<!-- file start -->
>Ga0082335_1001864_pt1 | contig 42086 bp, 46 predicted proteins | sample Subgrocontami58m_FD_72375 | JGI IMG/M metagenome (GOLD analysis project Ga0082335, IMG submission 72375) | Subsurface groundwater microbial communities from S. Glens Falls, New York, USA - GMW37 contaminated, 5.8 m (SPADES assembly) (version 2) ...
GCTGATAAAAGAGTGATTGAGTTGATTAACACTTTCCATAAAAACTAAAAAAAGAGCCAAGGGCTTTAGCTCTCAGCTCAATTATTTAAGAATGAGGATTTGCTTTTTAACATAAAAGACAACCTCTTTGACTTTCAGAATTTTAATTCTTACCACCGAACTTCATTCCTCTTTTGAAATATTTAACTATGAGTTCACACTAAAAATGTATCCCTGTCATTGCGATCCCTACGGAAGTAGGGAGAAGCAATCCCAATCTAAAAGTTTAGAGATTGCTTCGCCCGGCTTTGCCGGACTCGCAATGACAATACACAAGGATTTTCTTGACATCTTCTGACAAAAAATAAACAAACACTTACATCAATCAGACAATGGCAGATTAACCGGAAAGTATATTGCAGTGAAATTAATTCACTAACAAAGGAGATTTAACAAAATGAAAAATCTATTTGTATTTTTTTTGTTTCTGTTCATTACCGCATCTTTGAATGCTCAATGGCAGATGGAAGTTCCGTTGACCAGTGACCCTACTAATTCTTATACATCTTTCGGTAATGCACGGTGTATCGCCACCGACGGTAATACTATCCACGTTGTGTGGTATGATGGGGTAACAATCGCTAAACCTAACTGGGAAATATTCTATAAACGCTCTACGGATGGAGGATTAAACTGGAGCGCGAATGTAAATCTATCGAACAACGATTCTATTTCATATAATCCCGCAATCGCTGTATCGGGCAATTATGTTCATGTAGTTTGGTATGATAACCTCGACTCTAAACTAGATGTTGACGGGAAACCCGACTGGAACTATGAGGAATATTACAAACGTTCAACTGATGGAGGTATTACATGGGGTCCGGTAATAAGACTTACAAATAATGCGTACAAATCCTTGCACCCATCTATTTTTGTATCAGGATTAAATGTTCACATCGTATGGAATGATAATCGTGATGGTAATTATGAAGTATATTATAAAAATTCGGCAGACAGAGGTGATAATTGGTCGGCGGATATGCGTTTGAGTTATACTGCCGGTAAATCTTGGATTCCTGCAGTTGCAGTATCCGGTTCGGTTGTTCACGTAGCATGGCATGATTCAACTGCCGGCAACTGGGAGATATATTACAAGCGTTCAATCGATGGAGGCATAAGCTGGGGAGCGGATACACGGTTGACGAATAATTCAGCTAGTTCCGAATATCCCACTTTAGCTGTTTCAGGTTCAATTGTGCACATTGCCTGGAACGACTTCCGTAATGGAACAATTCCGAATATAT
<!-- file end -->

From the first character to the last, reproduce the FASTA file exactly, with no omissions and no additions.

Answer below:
>Ga0082335_1001864_pt1 | contig 42086 bp, 46 predicted proteins | sample Subgrocontami58m_FD_72375 | JGI IMG/M metagenome (GOLD analysis project Ga0082335, IMG submission 72375) | Subsurface groundwater microbial communities from S. Glens Falls, New York, USA - GMW37 contaminated, 5.8 m (SPADES assembly) (version 2) ...
GCTGATAAAAGAGTGATTGAGTTGATTAACACTTTCCATAAAAACTAAAAAAAGAGCCAAGGGCTTTAGCTCTCAGCTCAATTATTTAAGAATGAGGATTTGCTTTTTAACATAAAAGACAACCTCTTTGACTTTCAGAATTTTAATTCTTACCACCGAACTTCATTCCTCTTTTGAAATATTTAACTATGAGTTCACACTAAAAATGTATCCCTGTCATTGCGATCCCTACGGAAGTAGGGAGAAGCAATCCCAATCTAAAAGTTTAGAGATTGCTTCGCCCGGCTTTGCCGGACTCGCAATGACAATACACAAGGATTTTCTTGACATCTTCTGACAAAAAATAAACAAACACTTACATCAATCAGACAATGGCAGATTAACCGGAAAGTATATTGCAGTGAAATTAATTCACTAACAAAGGAGATTTAACAAAATGAAAAATCTATTTGTATTTTTTTTGTTTCTGTTCATTACCGCATCTTTGAATGCTCAATGGCAGATGGAAGTTCCGTTGACCAGTGACCCTACTAATTCTTATACATCTTTCGGTAATGCACGGTGTATCGCCACCGACGGTAATACTATCCACGTTGTGTGGTATGATGGGGTAACAATCGCTAAACCTAACTGGGAAATATTCTATAAACGCTCTACGGATGGAGGATTAAACTGGAGCGCGAATGTAAATCTATCGAACAACGATTCTATTTCATATAATCCCGCAATCGCTGTATCGGGCAATTATGTTCATGTAGTTTGGTATGATAACCTCGACTCTAAACTAGATGTTGACGGGAAACCCGACTGGAACTATGAGGAATATTACAAACGTTCAACTGATGGAGGTATTACATGGGGTCCGGTAATAAGACTTACAAATAATGCGTACAAATCCTTGCACCCATCTATTTTTGTATCAGGATTAAATGTTCACATCGTATGGAATGATAATCGTGATGGTAATTATGAAGTATATTATAAAAATTCGGCAGACAGAGGTGATAATTGGTCGGCGGATATGCGTTTGAGTTATACTGCCGGTAAATCTTGGATTCCTGCAGTTGCAGTATCCGGTTCGGTTGTTCACGTAGCATGGCATGATTCAACTGCCGGCAACTGGGAGATATATTACAAGCGTTCAATCGATGGAGGCATAAGCTGGGGAGCGGATACACGGTTGACGAATAATTCAGCTAGTTCCGAATATCCCACTTTAGCTGTTTCAGGTTCAATTGTGCACATTGCCTGGAACGACTTCCGTAATGGAACAATTCCGAATATAT